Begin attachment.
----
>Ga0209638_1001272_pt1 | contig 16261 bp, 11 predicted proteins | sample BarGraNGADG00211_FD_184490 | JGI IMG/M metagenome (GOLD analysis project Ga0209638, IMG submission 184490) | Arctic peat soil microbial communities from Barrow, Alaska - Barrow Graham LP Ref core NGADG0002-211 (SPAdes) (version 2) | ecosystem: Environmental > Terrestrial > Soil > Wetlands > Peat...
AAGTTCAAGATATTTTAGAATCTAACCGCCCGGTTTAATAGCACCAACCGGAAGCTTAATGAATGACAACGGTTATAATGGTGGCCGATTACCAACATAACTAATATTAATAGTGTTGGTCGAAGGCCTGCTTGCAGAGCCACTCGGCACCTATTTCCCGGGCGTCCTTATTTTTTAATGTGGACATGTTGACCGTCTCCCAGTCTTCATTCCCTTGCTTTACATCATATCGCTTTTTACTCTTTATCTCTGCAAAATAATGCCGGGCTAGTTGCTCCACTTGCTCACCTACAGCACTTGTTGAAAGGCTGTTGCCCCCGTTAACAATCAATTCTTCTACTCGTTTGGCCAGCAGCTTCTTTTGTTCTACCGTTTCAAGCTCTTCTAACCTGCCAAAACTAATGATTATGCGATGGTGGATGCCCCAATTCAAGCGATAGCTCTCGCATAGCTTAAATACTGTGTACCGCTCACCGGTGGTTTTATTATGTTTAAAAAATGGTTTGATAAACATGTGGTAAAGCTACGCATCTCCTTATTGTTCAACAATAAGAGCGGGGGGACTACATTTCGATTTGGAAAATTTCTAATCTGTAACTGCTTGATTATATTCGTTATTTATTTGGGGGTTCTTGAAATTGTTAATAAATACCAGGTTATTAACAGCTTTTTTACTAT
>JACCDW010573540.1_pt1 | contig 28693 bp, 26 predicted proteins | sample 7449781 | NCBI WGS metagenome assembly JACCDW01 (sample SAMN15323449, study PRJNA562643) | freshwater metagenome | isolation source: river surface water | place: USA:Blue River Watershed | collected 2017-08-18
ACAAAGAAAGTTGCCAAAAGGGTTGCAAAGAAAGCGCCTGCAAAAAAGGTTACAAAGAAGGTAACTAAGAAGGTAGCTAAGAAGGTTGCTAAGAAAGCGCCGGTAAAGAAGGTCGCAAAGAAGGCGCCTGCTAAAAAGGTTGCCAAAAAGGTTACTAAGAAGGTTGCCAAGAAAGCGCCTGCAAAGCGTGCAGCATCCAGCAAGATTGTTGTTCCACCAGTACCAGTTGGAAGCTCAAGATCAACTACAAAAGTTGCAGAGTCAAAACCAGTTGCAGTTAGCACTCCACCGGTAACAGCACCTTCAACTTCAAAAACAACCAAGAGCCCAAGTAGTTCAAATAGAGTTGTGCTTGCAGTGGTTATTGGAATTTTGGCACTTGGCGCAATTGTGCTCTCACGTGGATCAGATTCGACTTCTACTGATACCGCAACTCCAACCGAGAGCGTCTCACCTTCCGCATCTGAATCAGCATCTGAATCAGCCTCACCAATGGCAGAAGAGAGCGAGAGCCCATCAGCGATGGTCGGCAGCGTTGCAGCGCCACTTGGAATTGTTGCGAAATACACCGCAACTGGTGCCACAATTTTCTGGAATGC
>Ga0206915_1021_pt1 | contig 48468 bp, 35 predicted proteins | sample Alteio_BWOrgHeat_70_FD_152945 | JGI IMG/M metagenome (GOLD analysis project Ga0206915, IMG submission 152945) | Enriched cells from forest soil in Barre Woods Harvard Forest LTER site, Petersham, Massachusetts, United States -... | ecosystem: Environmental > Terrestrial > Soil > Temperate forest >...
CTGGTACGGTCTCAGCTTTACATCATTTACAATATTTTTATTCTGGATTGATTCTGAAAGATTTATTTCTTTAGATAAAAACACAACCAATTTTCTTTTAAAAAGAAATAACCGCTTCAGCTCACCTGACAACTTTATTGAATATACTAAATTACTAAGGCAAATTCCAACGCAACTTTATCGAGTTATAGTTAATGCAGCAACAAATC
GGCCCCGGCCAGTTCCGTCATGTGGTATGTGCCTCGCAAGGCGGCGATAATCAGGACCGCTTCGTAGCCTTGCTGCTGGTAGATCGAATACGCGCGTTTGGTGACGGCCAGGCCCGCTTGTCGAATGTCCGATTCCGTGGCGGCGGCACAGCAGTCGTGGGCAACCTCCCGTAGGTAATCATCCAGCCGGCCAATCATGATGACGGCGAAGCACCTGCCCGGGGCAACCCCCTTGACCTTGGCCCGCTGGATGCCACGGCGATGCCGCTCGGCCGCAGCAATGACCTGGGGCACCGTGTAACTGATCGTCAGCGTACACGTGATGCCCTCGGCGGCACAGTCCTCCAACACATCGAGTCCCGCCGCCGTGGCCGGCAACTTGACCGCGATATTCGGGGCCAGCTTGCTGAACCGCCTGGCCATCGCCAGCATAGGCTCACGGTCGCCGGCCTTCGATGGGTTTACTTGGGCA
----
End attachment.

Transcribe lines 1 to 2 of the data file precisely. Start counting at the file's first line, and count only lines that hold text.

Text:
>Ga0209638_1001272_pt1 | contig 16261 bp, 11 predicted proteins | sample BarGraNGADG00211_FD_184490 | JGI IMG/M metagenome (GOLD analysis project Ga0209638, IMG submission 184490) | Arctic peat soil microbial communities from Barrow, Alaska - Barrow Graham LP Ref core NGADG0002-211 (SPAdes) (version 2) | ecosystem: Environmental > Terrestrial > Soil > Wetlands > Peat...
AAGTTCAAGATATTTTAGAATCTAACCGCCCGGTTTAATAGCACCAACCGGAAGCTTAATGAATGACAACGGTTATAATGGTGGCCGATTACCAACATAACTAATATTAATAGTGTTGGTCGAAGGCCTGCTTGCAGAGCCACTCGGCACCTATTTCCCGGGCGTCCTTATTTTTTAATGTGGACATGTTGACCGTCTCCCAGTCTTCATTCCCTTGCTTTACATCATATCGCTTTTTACTCTTTATCTCTGCAAAATAATGCCGGGCTAGTTGCTCCACTTGCTCACCTACAGCACTTGTTGAAAGGCTGTTGCCCCCGTTAACAATCAATTCTTCTACTCGTTTGGCCAGCAGCTTCTTTTGTTCTACCGTTTCAAGCTCTTCTAACCTGCCAAAACTAATGATTATGCGATGGTGGATGCCCCAATTCAAGCGATAGCTCTCGCATAGCTTAAATACTGTGTACCGCTCACCGGTGGTTTTATTATGTTTAAAAAATGGTTTGATAAACATGTGGTAAAGCTACGCATCTCCTTATTGTTCAACAATAAGAGCGGGGGGACTACATTTCGATTTGGAAAATTTCTAATCTGTAACTGCTTGATTATATTCGTTATTTATTTGGGGGTTCTTGAAATTGTTAATAAATACCAGGTTATTAACAGCTTTTTTACTAT